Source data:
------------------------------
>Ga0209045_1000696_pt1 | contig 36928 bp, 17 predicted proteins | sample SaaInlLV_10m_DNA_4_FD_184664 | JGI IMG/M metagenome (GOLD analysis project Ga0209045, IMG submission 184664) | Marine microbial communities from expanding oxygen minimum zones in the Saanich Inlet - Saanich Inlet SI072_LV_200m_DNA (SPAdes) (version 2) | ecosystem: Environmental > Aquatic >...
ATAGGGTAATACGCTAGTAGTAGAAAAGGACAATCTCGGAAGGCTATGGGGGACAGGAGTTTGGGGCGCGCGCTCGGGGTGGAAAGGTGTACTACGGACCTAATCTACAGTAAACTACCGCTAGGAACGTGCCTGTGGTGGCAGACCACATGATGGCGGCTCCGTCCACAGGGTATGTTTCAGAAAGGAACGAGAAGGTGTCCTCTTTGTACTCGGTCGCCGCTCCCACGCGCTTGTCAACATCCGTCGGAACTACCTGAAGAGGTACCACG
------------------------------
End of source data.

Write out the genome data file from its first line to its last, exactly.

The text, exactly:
>Ga0209045_1000696_pt1 | contig 36928 bp, 17 predicted proteins | sample SaaInlLV_10m_DNA_4_FD_184664 | JGI IMG/M metagenome (GOLD analysis project Ga0209045, IMG submission 184664) | Marine microbial communities from expanding oxygen minimum zones in the Saanich Inlet - Saanich Inlet SI072_LV_200m_DNA (SPAdes) (version 2) | ecosystem: Environmental > Aquatic >...
ATAGGGTAATACGCTAGTAGTAGAAAAGGACAATCTCGGAAGGCTATGGGGGACAGGAGTTTGGGGCGCGCGCTCGGGGTGGAAAGGTGTACTACGGACCTAATCTACAGTAAACTACCGCTAGGAACGTGCCTGTGGTGGCAGACCACATGATGGCGGCTCCGTCCACAGGGTATGTTTCAGAAAGGAACGAGAAGGTGTCCTCTTTGTACTCGGTCGCCGCTCCCACGCGCTTGTCAACATCCGTCGGAACTACCTGAAGAGGTACCACG